Early Colectomy Saves Lives in Toxic Megacolon due to Clostridium difficile Infection

Nasim Ahmed, MD, FACS; Yen-Hong Kuo, PhD


South Med J. 2020;113(7):345-349. 

In This Article


One hundred sixty-three patients met the inclusion criteria of the study. Approximately 85% of patients underwent total abdominal colectomy, whereas 15% of patients underwent partial colectomy. The majority of patients were admitted directly from home. Approximately 18% of patients were admitted from nursing facilities. Almost 100% of patients were classified as ≥3 on the ASA-class. The overall 30-day mortality was 39.16%.

Of 163 patients, 101 (62%) underwent colectomy after presenting with septic shock. Only 62 (38%) patients underwent colectomy before the onset of septic shock. On univariate analysis, some significant differences were found between the early and late groups regarding patients' race (P = 0.04), history of CKD (P = 0.006), CKD with dialysis (P = 0.038), ASA-class (P = 0.001), and vent-support (P < 0.001) (Table 1). As such, propensity score matching was calculated and pair-matched analyses were performed between the two groups. No significant differences were found between the groups on pair-matched analyses on baseline characteristics and comorbidities (Table 2).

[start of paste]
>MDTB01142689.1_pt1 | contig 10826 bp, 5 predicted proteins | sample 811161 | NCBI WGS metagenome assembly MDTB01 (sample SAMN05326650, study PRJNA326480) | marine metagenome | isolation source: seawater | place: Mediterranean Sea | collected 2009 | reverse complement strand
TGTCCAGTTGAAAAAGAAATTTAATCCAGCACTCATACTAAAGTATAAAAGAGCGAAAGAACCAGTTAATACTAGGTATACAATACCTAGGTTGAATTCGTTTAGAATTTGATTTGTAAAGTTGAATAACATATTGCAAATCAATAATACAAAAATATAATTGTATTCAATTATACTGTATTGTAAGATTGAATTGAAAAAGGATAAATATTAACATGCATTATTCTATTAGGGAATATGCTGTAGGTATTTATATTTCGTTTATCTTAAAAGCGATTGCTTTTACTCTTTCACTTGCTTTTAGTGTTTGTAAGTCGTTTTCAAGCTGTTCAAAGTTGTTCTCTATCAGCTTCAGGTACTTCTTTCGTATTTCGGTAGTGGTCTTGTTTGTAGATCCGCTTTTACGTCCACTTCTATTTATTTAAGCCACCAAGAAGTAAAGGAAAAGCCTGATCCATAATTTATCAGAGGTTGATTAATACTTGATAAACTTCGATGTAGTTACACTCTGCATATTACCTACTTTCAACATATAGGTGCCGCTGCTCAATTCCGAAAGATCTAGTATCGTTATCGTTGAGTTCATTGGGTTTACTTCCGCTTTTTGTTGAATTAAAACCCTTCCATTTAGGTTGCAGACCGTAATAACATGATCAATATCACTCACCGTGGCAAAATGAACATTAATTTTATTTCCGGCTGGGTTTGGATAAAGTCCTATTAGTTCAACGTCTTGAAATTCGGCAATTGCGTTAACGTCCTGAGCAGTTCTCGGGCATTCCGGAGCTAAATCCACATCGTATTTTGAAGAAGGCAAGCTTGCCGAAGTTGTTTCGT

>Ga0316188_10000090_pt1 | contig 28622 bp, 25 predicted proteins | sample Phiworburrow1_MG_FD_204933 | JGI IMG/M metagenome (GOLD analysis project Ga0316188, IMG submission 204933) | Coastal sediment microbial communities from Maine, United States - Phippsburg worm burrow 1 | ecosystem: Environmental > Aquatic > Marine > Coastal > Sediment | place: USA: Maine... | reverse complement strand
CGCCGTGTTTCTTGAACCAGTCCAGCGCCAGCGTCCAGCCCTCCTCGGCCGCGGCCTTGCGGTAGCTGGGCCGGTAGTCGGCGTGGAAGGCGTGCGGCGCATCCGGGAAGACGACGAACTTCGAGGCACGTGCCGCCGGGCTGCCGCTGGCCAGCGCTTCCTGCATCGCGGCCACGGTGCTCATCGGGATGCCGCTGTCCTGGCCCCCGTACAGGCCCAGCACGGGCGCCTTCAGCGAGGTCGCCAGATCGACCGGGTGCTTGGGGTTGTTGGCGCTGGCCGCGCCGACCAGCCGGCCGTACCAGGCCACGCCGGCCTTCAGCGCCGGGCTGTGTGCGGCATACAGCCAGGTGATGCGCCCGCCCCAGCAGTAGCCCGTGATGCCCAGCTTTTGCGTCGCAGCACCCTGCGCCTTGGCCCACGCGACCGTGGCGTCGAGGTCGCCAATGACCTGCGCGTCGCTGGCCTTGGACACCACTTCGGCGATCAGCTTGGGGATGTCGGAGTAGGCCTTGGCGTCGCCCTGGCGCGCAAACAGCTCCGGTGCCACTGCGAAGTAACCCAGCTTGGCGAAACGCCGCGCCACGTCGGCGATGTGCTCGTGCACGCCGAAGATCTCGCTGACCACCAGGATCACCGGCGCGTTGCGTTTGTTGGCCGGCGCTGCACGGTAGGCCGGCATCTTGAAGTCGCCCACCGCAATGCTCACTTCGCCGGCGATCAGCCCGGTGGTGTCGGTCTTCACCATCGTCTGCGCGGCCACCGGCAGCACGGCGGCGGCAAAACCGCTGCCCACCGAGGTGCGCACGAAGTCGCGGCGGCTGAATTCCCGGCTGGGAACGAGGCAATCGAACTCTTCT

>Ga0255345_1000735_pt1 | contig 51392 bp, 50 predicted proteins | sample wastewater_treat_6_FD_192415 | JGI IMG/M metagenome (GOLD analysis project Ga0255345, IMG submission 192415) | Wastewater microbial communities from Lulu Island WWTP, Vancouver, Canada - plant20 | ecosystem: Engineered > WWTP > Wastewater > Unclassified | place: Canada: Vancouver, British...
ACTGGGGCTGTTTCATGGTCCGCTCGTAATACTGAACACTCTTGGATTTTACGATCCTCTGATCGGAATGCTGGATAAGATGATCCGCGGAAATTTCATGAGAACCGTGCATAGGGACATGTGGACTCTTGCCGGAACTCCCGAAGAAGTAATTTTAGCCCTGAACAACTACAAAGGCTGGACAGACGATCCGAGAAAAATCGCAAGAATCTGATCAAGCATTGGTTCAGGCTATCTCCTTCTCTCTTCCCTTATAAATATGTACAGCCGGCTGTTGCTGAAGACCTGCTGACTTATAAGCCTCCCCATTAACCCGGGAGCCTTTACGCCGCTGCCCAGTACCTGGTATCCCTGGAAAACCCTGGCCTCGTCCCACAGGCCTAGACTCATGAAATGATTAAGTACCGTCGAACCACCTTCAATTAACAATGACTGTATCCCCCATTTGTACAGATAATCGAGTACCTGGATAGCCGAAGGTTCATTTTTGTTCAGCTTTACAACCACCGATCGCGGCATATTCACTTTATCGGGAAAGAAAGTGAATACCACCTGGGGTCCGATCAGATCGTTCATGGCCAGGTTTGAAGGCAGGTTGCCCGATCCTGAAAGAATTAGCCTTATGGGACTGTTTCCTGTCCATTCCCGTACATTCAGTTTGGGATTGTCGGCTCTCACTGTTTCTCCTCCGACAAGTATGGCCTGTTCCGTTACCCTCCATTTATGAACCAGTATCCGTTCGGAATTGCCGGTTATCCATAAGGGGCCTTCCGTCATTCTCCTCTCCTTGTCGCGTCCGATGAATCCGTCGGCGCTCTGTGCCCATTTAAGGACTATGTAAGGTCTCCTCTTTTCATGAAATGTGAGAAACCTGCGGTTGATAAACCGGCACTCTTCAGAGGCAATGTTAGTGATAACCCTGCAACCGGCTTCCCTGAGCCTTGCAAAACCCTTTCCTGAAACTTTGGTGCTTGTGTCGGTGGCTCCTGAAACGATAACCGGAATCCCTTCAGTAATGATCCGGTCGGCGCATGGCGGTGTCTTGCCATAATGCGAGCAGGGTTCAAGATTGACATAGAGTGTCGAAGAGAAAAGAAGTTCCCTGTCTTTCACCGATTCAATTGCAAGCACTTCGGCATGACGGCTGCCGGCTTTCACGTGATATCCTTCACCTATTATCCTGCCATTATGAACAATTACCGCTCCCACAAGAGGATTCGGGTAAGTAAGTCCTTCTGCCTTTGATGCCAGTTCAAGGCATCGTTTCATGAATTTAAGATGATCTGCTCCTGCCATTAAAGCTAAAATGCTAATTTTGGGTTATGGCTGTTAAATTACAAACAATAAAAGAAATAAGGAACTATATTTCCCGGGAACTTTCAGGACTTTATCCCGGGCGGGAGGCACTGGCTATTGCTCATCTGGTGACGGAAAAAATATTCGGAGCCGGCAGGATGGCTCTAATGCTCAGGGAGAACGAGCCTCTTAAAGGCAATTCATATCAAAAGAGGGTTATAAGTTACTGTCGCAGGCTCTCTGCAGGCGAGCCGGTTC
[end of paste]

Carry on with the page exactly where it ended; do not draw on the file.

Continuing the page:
There was a significant decrease in 30-day mortality in patients who underwent colectomy before the onset of septic shock versus the late group (13 [21%] vs 28 [45.25], P = 0.009; Table 3). There also was a significant decrease in total hospital length of stay in the early group when compared with the late group (median [95% CI] 20 [14–34] vs 25 [21–37], P = 0.011). When comparing the discharged disposition to skilled nursing facility of the two groups, there was no significant difference identified between the groups (34.7% vs 48%, P = 0.52).

No significant differences were found between the two groups regarding postoperative complications. After colectomy, <10% of patients developed septic shock in the early group and 38.2% of patients continued to have septic shock in the late group (Table 4).